New Tutorial – ASP.NET MVC Version 2

I just posted a new tutorial that covers the Microsoft ASP.NET MVC 2 Framework. The Model-View-Controller (MVC) pattern has been around a lone time (I was first introduced to it in the Java world.) MVC clearly delineates the function of presenting a view, managing a model (usually data access and business rules), and managing and coordinating these activities via a controller.

In this tutorial, I take my “golf handicap” application and implement it using the MVC pattern. You will see how to set up controllers for major functionality and how to add action methods within a controller. You’ll also see how views are generated and called from the controllers. You’ll also see how URL mapping is used to access the various controller action methods.

My model is built from an SQL Server database and I use the Entity Framework to provide a mapping between the RDB and the entity model. I also create a number of specialized POCO classes that I use to provide presentation views.

You’ll see how both server and client-side validation is implemented in the MVC Framework.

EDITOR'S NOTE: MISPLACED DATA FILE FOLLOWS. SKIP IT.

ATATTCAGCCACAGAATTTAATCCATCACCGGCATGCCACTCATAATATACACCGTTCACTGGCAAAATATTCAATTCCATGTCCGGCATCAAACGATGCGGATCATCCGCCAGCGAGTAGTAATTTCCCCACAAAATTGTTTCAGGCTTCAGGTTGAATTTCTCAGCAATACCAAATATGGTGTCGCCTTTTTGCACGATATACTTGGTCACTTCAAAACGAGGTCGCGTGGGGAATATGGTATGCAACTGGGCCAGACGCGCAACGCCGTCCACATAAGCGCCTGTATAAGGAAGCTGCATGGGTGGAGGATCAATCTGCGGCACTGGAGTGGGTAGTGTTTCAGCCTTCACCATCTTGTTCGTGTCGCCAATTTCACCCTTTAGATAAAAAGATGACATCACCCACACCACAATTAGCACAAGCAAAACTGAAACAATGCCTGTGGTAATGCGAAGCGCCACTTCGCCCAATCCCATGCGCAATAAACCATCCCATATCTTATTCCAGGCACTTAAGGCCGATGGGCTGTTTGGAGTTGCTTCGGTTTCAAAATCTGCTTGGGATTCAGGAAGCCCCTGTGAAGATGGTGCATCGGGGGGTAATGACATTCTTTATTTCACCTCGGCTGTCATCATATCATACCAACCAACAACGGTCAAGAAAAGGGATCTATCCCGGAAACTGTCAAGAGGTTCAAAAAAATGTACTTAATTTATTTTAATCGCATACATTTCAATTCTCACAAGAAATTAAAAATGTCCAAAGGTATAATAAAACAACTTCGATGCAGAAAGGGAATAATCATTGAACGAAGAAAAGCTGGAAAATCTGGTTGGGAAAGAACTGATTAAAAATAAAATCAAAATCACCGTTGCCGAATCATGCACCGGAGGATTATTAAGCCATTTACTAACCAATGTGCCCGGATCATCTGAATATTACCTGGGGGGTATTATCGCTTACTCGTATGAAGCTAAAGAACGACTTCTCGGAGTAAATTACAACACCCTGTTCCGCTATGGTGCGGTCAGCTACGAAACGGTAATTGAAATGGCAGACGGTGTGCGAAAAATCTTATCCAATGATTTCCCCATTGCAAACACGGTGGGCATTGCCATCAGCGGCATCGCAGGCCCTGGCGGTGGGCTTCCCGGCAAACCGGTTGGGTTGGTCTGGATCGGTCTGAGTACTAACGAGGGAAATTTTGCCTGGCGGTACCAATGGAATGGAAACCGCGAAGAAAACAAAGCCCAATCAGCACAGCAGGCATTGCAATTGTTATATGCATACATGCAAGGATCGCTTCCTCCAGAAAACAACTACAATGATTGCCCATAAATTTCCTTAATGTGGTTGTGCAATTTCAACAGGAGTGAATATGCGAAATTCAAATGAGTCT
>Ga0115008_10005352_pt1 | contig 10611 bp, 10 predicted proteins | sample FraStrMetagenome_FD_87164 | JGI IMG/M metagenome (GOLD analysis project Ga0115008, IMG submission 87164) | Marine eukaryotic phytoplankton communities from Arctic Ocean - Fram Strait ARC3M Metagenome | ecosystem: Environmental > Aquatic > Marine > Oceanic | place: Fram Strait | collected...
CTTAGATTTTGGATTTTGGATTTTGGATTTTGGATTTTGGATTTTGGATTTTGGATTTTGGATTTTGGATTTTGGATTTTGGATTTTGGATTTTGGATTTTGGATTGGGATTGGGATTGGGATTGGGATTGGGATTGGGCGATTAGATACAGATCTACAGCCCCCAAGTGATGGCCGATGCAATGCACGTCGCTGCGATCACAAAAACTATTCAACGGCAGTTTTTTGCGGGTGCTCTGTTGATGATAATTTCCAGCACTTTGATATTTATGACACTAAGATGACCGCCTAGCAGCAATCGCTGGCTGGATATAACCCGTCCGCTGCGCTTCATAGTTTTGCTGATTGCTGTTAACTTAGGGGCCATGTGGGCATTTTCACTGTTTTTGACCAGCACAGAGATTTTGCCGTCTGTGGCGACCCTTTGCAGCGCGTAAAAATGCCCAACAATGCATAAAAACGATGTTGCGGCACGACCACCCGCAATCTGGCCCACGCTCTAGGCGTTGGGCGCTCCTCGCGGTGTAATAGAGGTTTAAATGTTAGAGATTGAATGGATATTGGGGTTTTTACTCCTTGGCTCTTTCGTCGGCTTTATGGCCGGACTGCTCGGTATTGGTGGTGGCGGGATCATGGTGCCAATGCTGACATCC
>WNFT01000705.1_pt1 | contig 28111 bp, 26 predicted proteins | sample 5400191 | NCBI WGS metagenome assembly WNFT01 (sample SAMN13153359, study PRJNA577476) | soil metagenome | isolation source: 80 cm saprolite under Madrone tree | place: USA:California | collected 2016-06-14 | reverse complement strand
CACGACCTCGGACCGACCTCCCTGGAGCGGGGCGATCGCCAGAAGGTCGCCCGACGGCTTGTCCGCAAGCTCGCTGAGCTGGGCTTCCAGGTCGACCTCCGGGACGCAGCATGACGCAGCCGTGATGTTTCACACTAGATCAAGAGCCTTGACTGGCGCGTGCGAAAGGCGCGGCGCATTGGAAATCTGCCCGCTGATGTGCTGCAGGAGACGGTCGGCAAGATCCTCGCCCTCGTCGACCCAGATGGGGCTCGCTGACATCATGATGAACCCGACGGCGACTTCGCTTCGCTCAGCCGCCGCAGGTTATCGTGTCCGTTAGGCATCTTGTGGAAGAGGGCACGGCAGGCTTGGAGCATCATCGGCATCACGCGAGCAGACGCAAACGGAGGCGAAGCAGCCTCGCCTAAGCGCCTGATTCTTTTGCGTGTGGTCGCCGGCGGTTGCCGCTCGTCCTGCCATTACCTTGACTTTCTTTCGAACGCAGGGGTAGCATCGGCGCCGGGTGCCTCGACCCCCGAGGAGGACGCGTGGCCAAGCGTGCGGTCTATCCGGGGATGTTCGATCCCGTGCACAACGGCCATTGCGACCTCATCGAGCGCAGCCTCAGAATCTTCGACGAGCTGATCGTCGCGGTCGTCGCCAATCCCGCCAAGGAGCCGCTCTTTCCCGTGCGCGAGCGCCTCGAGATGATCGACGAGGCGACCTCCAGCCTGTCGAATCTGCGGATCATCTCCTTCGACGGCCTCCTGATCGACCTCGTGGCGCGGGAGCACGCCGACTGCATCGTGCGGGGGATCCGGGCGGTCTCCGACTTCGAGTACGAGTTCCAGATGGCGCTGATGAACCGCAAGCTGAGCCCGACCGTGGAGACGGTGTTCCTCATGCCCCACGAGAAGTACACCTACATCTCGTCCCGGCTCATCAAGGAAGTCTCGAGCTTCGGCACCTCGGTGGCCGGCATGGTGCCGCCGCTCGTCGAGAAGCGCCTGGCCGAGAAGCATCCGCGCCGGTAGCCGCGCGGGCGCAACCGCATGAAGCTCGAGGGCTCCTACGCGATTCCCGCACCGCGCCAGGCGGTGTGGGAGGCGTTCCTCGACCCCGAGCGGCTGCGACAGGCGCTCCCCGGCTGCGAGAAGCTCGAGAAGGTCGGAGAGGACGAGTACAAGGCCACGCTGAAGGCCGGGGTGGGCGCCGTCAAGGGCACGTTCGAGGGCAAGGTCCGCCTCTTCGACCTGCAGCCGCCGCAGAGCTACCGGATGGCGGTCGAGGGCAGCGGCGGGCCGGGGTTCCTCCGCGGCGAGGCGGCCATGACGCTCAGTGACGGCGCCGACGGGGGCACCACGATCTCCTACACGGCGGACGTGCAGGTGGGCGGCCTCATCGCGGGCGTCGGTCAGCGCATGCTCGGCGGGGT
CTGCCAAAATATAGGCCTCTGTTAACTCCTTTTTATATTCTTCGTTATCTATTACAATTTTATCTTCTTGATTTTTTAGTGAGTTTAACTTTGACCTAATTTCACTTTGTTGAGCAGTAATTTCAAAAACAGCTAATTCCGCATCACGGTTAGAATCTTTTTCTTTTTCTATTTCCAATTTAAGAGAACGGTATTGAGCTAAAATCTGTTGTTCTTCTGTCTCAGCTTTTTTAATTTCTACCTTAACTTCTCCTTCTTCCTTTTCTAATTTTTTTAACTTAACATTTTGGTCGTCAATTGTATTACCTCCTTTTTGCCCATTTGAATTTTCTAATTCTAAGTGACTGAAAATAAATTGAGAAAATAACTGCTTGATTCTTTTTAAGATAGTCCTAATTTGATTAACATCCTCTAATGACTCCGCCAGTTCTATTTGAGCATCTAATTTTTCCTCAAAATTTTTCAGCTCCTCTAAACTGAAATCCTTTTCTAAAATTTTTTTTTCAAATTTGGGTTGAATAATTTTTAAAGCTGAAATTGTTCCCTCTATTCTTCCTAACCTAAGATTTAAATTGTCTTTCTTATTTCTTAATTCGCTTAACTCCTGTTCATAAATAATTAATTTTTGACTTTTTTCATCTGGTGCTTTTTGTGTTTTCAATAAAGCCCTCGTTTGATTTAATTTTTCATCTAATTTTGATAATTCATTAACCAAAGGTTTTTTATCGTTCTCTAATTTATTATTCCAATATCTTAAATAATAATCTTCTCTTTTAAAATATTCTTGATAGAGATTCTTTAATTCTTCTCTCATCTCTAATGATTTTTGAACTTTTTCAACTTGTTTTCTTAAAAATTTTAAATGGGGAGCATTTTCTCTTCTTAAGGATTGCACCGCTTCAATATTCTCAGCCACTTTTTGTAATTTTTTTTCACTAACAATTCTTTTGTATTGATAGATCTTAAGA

Microsoft is very clear in stating that their ASP.NET Web Form model (the way things have been in ASP.NET since it’s inception) and the MVC model are viewed as equal partners in the Microsoft set of tools. They assure us that they are just providing alternatives and do not recommend one approach over the other.

 

bill



2 Responses to “New Tutorial – ASP.NET MVC Version 2”

  1.   Goport Says:

    Thanks for this great tutorial.

    IMHO Is not clear why you are using POCO Classes. A further comment will enlight even more, this great post.

  2.   Burrows Says:

    Goport,

    The only POCO class that I could have done as a straight EF class is the POCO_Course class. I added this class so I could put the data annotations on the properties. As an alternative, I could have built a partial (buddy) class based on the Course EF class.

    The other two explicit POCO classes (POCO_PM_CourseTee and POCO_PM_Score) were necessary because they include members from each of the original EF classes (Score and Course). These two classes were created for presentation purposes where the user sees properties taken from each EF class in one display (table).

    Hope this helps … bill

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